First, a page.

Has your blood test just indicated that your LDL cholesterol is above the norm? Do not panic. First of all, you should know that cholesterol (which has long been demonised) is an essential component to our body, not only allowing the proper synthesis of our hormones, but also – conversely to what is commonly believed – protecting us from cardiovascular diseases. You don’t have to be a doctor to realise it definitely shouldn’t be eradicated from our diet!
While two-thirds of your body’s cholesterol is produced by your liver, the remaining third comes directly from food and sometimes, an over consumption of saturated fatty acids. In the case of high cholesterol, you don’t need to worry: an adjustment to your diet, always without deprivation, will generally be sufficient to regulate its level.
What are the sources of cholesterol?
In general, meat, fish, butter and dairy products provide the most significant amounts of cholesterol. In order to keep levels of cholesterol at their right levels, you need to pay attention to the quantities you consume of these food types.
As a source of cholesterol, you probably already know about eggs which are often avoided because of their composition. However, it is also the food that brings you the best quality protein, even better than meat! So do not shy away from them, instead, limit your egg intake to about 7 per week or to 4 per week if your cholesterol exceeds the upper limit.
Foods of plant origin (starchy foods, vegetable oils, fruits and vegetables) do not contain cholesterol.
Which meats should you choose?
Surprising results from a recent American study * showed that white and red meat have a similar effect on the cholesterol levels of healthy individuals. Although red meat is officially limited to 500g per week to reduce the risk of cardiovascular disease, other meats, like poultry for example, should not be consumed in excessive quantities. To reduce cholesterol levels, it is ultimately more effective to reduce meat consumption in favour of vegetable protein, which can not only be found in starchy foods, pulses and vegetables, but also in soybeans, that of course, comes in many forms!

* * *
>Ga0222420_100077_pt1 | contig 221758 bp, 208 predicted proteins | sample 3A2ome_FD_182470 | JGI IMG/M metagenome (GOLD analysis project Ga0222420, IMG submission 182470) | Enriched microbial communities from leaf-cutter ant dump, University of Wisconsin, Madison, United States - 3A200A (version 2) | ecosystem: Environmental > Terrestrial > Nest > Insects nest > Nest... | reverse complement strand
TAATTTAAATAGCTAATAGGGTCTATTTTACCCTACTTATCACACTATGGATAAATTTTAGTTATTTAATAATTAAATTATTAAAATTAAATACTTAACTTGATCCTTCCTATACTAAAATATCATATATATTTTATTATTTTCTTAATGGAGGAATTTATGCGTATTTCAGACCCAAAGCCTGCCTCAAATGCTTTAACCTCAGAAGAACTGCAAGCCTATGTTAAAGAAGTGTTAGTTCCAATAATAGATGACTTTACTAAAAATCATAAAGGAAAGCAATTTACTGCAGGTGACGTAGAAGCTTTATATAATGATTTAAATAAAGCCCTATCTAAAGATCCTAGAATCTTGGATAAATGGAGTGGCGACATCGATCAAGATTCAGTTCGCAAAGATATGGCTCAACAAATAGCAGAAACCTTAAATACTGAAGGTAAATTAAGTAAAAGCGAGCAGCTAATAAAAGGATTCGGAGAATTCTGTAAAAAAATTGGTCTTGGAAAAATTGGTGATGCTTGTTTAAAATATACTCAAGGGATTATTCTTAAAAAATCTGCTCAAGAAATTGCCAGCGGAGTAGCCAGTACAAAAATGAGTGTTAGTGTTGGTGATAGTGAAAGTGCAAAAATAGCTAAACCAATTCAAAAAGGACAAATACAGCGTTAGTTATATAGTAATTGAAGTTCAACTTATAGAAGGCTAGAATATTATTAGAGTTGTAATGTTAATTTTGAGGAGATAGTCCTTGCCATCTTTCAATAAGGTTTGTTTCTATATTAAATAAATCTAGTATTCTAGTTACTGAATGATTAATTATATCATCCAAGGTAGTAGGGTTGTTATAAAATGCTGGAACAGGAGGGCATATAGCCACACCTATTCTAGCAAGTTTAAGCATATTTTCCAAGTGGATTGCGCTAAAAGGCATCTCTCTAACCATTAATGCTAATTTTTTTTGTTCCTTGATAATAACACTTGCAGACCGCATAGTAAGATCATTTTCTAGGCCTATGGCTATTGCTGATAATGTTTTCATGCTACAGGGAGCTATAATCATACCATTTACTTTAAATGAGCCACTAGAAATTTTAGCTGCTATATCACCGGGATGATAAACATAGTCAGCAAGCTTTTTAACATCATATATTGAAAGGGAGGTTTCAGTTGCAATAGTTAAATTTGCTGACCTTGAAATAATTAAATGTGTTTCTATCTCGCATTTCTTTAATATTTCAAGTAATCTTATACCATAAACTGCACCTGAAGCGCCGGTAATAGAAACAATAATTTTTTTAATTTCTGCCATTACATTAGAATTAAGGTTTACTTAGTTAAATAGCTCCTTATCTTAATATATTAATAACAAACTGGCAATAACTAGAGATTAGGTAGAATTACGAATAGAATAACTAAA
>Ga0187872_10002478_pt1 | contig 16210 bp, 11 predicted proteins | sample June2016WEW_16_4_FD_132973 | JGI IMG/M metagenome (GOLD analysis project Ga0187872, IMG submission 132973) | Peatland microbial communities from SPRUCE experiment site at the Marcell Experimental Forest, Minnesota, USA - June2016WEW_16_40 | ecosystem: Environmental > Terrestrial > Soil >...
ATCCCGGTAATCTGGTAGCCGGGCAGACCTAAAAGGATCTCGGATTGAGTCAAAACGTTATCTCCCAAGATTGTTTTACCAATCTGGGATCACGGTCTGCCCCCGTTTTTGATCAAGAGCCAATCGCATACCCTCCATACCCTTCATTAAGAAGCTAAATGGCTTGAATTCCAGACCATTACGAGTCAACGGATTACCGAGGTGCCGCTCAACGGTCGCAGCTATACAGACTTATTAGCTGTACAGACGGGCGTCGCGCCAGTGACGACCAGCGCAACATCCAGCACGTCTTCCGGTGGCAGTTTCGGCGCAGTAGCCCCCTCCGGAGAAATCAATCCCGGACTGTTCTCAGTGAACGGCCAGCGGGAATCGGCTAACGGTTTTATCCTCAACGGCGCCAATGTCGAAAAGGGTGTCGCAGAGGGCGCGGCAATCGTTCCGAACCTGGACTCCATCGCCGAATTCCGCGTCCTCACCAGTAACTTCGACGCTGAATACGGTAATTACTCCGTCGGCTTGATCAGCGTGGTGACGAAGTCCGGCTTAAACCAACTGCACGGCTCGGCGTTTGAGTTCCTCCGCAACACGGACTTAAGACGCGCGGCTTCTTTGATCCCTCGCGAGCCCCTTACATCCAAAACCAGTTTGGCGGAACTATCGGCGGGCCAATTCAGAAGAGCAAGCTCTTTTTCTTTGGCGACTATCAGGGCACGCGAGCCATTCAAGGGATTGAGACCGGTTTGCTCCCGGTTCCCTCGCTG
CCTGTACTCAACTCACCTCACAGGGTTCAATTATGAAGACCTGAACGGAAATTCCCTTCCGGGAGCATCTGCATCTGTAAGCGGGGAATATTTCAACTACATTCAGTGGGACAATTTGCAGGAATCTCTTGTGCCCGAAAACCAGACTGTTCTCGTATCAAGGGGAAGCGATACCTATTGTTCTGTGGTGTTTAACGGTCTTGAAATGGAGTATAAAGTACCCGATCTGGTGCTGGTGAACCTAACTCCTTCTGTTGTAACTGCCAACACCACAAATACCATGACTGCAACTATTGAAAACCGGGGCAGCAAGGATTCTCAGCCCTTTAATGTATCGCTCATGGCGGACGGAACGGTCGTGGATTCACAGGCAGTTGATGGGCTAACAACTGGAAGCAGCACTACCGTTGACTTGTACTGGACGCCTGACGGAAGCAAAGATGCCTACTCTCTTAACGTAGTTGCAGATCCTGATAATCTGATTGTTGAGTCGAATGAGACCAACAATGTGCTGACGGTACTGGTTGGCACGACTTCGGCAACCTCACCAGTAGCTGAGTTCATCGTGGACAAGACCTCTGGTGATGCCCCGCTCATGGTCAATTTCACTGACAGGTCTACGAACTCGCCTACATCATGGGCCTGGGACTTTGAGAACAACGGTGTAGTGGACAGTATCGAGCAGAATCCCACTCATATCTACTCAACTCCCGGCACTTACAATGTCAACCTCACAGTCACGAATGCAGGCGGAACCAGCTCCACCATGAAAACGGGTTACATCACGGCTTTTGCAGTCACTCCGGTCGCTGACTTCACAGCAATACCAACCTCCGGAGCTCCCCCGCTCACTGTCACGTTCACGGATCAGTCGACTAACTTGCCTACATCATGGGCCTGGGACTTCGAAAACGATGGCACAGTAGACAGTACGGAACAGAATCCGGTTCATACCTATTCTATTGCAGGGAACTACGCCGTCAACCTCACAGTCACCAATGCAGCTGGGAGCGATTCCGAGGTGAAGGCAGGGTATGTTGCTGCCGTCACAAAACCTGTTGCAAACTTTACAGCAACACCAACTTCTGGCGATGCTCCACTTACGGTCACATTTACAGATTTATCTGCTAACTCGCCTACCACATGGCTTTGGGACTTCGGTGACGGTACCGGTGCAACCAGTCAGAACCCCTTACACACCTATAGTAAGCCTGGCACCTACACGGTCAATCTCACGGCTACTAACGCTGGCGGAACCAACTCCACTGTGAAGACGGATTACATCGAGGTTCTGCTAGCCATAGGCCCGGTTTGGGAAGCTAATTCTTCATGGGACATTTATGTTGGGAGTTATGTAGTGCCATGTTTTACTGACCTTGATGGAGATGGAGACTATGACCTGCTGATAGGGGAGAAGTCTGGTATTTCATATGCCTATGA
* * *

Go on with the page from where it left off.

Finally, what is the best way to keep cholesterol levels at a normal level?
For each meal, make sure you eat fibre : whole starchy foods, cooked or raw vegetables and some form of fruit. These foods will limit the assimilation of cholesterol by forming a protective layer on the walls of your digestive tract, and in general protect you from cardiovascular diseases.
Cook with vegetable oils (olive, flax, rapeseed, nuts) rather than butter. As mentioned before, these oils do not contain cholesterol and moreover, contain good fats and omega 3.
You will also find omega 3 in oily fish, such as salmon, tuna, mackerel or sardine, which we recommend to eat at least once a week. A diet rich in Omega 3 helps balance your cholesterol levels, so enjoy oils, nuts and fish!
Remember you should regularly monitor the your blood composition and discuss it with your doctor. Between blood tests, take a look at our program Bikini which helps participants follow a balanced diet. These programs are organised by one of our qualified dietician-nutritionist coaches. Once you have chosen the frequency of the consultations, she will give you constant advice and encouragement which will help you remain motivated and help you reach your objectives. Our consultations can be done on the telephone, therefore, saving you precious time. You also won’t have to worry about what’s on the menu each night as in between consultations, your healthy and delicious menus will be organised for you.
*Bergeron N., Chiu S., Williams P.T. et Al (2019). Effects of red meat, white meat, and nonmeat protein sources on atherogenic lipoprotein measures in the context of low compared with high saturated fat intake: a randomized controlled trial, The American Journal of Clinical Nutrition